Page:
This is a topic I plan to flesh out a little over the next month or two. I want to explore a couple of topics that interest me:
– uncertainty in geotechnique; and
– scale effects in geomorphology (in time and space)
First, by way of a quick snapshot, there are a couple dozen large landslides in the Thompson River corridor south of Ashcroft, BC, Canada. Here’s an overview map:
Here are a couple of pictures of what these landslides look like:
The landslides in this map are up to about 1 km wide by 1 km long. They tend to have fairly low travel angles, ranging from about 7 to 18 degrees, averaging about 10-ish. Such relatively low travel angles are, to me, an indication of a brittle failure mechanism, or progressive failure. In order to have travel angles that flat, one must have either low strength, high pore pressures, or both.
The landslides occur in glaciolacustrine laminated silts and clays. Here’s a picture of a typical exposure:
The geological record in the region retains a record of at least four glacial episodes, and I believe three of them are known to be present in this reach of the Thompson, with post-glacial (glaciolacustrine) sediments separated by glacial drift (till, glaciofluvial, etc), resulting in a fairly complex sediment package.
On the topic of geotechnical uncertainty…
There has been some really excellent work published about these landslides, in particular several papers by former doctoral student Eshraghian at University of Alberta, working under the supervision of Norbert Morgenstern, David Cruden and Derek Martin. In their work, they’ve drawn conclusions about failure mechanisms that have substantial support from the physical evidence. However, I think the door remains open for alternate interpretations, with considerable evidence available to support such alternatives. Here I suggest that liquefaction of silt under high seepage pressures likely played a significant role, perhaps moreso than the role of high plastic clay with low residual strength. More on this some time later. But the point I’m working on is that even with the benefit of considerable effort by world class researchers, it is not always possible to solve complex geotechnical problems.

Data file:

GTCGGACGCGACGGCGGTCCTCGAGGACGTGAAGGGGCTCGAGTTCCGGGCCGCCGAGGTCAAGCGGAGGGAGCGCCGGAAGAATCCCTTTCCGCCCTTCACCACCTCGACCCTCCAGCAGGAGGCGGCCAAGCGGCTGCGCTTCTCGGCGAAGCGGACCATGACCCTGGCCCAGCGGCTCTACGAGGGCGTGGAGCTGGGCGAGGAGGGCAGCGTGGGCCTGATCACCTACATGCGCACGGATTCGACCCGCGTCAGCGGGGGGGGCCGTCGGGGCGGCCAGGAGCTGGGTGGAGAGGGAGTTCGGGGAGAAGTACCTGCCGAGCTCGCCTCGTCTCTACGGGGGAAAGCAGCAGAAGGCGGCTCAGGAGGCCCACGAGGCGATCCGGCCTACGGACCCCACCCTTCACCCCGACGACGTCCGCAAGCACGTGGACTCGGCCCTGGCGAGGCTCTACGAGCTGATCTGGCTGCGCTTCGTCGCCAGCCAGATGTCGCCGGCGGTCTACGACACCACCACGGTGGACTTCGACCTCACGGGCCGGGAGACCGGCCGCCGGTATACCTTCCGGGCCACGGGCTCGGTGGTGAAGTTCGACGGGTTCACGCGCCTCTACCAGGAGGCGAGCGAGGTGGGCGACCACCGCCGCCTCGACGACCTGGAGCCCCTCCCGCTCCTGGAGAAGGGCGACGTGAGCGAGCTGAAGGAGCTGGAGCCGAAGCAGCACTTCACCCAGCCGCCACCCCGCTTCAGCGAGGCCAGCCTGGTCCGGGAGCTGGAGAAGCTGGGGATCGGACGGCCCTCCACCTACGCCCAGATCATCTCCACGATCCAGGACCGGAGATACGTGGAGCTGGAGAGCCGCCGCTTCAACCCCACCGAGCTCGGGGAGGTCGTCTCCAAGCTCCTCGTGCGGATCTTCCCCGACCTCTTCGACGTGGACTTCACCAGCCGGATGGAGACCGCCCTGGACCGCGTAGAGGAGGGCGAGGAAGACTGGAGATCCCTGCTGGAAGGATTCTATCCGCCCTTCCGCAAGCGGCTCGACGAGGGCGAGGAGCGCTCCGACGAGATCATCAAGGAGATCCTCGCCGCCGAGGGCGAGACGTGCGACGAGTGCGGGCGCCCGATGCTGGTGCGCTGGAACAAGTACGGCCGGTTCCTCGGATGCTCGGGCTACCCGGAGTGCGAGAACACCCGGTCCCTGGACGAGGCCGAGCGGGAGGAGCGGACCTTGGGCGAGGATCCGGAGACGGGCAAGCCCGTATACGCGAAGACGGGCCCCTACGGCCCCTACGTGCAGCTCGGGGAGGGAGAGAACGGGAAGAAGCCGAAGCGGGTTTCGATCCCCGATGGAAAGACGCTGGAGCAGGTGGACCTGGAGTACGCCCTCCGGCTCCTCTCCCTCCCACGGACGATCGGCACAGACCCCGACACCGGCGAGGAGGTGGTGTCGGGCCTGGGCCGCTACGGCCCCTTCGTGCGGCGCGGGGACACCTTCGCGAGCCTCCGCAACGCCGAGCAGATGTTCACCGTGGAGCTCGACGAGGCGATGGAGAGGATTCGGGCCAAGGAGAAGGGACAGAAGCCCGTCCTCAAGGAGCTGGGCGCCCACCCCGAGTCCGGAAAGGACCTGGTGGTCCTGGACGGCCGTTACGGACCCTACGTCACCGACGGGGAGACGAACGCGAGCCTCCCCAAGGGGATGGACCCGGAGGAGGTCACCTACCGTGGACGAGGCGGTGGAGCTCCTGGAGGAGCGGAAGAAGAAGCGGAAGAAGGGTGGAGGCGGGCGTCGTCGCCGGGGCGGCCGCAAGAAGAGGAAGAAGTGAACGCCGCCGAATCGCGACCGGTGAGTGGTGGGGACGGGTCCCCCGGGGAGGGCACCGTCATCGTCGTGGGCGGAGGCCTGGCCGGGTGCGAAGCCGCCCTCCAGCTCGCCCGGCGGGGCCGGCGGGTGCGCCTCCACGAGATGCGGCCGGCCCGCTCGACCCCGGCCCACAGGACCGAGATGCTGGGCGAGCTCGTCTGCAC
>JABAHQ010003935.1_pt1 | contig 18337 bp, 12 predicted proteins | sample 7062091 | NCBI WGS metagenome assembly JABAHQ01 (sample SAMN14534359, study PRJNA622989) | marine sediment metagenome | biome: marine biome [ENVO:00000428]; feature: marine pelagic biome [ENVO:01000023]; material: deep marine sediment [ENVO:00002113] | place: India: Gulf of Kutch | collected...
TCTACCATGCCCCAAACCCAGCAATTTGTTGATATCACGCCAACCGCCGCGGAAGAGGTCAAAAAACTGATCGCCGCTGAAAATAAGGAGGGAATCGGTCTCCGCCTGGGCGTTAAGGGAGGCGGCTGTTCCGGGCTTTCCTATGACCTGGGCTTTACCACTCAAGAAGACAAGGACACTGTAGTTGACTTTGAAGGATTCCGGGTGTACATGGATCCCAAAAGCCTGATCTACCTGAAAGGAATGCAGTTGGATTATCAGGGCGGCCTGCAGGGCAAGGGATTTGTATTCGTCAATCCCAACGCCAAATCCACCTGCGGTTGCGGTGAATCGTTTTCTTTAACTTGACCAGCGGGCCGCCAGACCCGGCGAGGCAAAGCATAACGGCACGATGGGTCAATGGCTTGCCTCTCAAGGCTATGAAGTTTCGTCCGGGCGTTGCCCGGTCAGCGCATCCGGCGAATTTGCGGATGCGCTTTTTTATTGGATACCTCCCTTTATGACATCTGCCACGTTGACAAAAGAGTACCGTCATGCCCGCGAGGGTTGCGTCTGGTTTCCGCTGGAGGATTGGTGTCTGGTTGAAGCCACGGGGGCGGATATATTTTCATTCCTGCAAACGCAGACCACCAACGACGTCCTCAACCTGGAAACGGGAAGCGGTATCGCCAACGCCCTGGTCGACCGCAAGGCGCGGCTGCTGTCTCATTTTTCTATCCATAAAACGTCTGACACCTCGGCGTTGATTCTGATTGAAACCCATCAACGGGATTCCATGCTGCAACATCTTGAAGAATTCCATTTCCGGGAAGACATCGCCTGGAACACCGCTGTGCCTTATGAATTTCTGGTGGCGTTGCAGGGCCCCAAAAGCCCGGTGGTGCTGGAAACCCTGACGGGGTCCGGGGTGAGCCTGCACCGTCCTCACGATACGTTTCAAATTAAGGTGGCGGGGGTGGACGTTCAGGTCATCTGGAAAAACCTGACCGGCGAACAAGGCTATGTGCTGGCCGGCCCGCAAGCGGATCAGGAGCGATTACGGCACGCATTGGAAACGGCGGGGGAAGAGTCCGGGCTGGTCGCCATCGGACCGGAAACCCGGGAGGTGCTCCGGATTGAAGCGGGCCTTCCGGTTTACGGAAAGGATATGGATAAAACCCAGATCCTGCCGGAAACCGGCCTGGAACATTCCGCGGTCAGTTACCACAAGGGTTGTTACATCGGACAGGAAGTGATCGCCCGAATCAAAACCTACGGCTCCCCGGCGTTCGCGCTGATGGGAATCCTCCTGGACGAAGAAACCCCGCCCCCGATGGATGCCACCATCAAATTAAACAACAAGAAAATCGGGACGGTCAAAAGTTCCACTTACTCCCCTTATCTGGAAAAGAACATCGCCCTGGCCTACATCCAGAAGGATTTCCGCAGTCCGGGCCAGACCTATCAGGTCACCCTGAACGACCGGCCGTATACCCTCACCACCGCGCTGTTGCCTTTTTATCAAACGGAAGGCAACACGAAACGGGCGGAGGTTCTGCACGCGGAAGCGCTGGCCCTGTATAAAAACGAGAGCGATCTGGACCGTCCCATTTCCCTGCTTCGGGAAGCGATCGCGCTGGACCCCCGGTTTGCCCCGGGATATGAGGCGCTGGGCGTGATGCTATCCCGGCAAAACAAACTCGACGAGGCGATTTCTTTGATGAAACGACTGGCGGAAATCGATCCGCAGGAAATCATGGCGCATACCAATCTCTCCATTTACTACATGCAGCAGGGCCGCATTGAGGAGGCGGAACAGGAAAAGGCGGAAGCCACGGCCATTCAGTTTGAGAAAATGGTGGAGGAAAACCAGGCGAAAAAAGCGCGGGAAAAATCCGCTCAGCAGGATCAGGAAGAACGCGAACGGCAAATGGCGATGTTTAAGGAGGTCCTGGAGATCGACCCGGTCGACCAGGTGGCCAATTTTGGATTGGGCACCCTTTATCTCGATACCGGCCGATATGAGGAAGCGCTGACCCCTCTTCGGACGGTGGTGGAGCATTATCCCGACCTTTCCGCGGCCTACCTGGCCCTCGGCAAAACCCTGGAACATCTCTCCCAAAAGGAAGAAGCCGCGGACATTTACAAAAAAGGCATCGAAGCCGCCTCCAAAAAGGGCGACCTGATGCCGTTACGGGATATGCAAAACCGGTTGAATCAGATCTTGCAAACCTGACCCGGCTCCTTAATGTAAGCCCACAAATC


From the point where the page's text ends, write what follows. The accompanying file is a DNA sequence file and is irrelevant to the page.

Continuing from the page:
On the topic of scale….
These particular landslides are known to be influenced by seasonal changes in groundwater behaviour. The following image shows 4 years of observations of groundwater levels in nested piezometers, along with river levels in the adjacent Thompson:
What we see is that groundwater levels at different depths follow the river level, with the effect being more pronounced closer to the ground surface. By extension, we will see upward gradients throughout the year, with these increasing rapidly following drawdown after the summer peak flood. Coincidentally, major landslide movements tend to occur during that period. Also, major landslide activity tends to occur in years with above average peak flood, as shown in the following graph:
During the period of relatively careful record, landslides ONLY occur following major floods, and DO NOT occur in years with low peak floods.
The point I’m trying to come around to, however, is that in the case of these landslides, behaviour of the river, and associated landslide activity, is not obviously controlled by local weather, snowmelt, rainfall etc, but rather is controlled by larger area factors that determine behaviour of the river at this point. This shows the absence of a relationship between local weather (rainfall and temps) and river levels:
Here is a map showing location of the affected area within the overall river watershed:
You can see the site is near the outlet of the river into the Fraser River. We can look at snow pack thickness in the uplands of the watershed:
And find there is a pretty good correlation between average peak snowpack and peak flood:
Anyway, I will work both these angles a little bit, but will likely leave this topic along for a couple weeks or more.